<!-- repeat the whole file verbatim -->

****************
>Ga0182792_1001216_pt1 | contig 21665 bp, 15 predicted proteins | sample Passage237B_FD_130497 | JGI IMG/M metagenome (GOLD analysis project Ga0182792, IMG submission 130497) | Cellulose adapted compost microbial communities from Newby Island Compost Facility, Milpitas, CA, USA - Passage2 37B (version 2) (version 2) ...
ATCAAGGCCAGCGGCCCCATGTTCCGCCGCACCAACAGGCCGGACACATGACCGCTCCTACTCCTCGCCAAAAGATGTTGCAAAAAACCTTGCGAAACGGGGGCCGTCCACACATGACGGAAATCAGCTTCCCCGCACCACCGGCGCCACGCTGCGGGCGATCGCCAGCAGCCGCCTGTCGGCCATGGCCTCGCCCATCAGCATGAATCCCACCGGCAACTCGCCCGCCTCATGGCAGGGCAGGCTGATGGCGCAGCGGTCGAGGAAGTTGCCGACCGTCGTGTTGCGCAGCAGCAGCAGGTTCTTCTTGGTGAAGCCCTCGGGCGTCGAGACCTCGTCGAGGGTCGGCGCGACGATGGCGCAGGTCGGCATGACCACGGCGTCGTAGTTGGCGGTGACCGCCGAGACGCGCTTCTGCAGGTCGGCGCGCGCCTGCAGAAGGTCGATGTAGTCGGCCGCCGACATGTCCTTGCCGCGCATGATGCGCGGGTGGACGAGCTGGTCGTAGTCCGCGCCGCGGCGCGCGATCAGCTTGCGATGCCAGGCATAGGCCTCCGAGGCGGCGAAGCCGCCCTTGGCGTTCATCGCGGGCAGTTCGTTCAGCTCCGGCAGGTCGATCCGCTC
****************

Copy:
>Ga0182792_1001216_pt1 | contig 21665 bp, 15 predicted proteins | sample Passage237B_FD_130497 | JGI IMG/M metagenome (GOLD analysis project Ga0182792, IMG submission 130497) | Cellulose adapted compost microbial communities from Newby Island Compost Facility, Milpitas, CA, USA - Passage2 37B (version 2) (version 2) ...
ATCAAGGCCAGCGGCCCCATGTTCCGCCGCACCAACAGGCCGGACACATGACCGCTCCTACTCCTCGCCAAAAGATGTTGCAAAAAACCTTGCGAAACGGGGGCCGTCCACACATGACGGAAATCAGCTTCCCCGCACCACCGGCGCCACGCTGCGGGCGATCGCCAGCAGCCGCCTGTCGGCCATGGCCTCGCCCATCAGCATGAATCCCACCGGCAACTCGCCCGCCTCATGGCAGGGCAGGCTGATGGCGCAGCGGTCGAGGAAGTTGCCGACCGTCGTGTTGCGCAGCAGCAGCAGGTTCTTCTTGGTGAAGCCCTCGGGCGTCGAGACCTCGTCGAGGGTCGGCGCGACGATGGCGCAGGTCGGCATGACCACGGCGTCGTAGTTGGCGGTGACCGCCGAGACGCGCTTCTGCAGGTCGGCGCGCGCCTGCAGAAGGTCGATGTAGTCGGCCGCCGACATGTCCTTGCCGCGCATGATGCGCGGGTGGACGAGCTGGTCGTAGTCCGCGCCGCGGCGCGCGATCAGCTTGCGATGCCAGGCATAGGCCTCCGAGGCGGCGAAGCCGCCCTTGGCGTTCATCGCGGGCAGTTCGTTCAGCTCCGGCAGGTCGATCCGCTC